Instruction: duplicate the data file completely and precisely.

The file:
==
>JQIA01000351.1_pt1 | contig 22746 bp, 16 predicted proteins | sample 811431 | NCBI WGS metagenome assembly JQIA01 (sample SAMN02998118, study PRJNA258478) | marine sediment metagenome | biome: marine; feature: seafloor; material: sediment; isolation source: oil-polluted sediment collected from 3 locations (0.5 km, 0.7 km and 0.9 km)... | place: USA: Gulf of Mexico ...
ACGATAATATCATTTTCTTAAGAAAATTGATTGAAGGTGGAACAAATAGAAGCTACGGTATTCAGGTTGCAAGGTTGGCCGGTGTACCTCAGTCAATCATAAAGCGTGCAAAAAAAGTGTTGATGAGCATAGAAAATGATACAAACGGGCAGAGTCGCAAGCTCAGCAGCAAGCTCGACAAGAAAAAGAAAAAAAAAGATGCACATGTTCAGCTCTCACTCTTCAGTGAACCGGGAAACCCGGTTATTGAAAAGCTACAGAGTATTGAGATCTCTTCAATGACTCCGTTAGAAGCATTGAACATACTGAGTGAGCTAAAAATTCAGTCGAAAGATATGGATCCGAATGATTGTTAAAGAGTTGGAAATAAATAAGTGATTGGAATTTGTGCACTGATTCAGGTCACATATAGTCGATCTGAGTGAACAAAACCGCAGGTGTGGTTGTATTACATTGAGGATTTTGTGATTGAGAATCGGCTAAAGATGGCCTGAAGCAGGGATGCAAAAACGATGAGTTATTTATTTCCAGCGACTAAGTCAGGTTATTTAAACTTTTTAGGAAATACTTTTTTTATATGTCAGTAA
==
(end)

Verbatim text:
>JQIA01000351.1_pt1 | contig 22746 bp, 16 predicted proteins | sample 811431 | NCBI WGS metagenome assembly JQIA01 (sample SAMN02998118, study PRJNA258478) | marine sediment metagenome | biome: marine; feature: seafloor; material: sediment; isolation source: oil-polluted sediment collected from 3 locations (0.5 km, 0.7 km and 0.9 km)... | place: USA: Gulf of Mexico ...
ACGATAATATCATTTTCTTAAGAAAATTGATTGAAGGTGGAACAAATAGAAGCTACGGTATTCAGGTTGCAAGGTTGGCCGGTGTACCTCAGTCAATCATAAAGCGTGCAAAAAAAGTGTTGATGAGCATAGAAAATGATACAAACGGGCAGAGTCGCAAGCTCAGCAGCAAGCTCGACAAGAAAAAGAAAAAAAAAGATGCACATGTTCAGCTCTCACTCTTCAGTGAACCGGGAAACCCGGTTATTGAAAAGCTACAGAGTATTGAGATCTCTTCAATGACTCCGTTAGAAGCATTGAACATACTGAGTGAGCTAAAAATTCAGTCGAAAGATATGGATCCGAATGATTGTTAAAGAGTTGGAAATAAATAAGTGATTGGAATTTGTGCACTGATTCAGGTCACATATAGTCGATCTGAGTGAACAAAACCGCAGGTGTGGTTGTATTACATTGAGGATTTTGTGATTGAGAATCGGCTAAAGATGGCCTGAAGCAGGGATGCAAAAACGATGAGTTATTTATTTCCAGCGACTAAGTCAGGTTATTTAAACTTTTTAGGAAATACTTTTTTTATATGTCAGTAA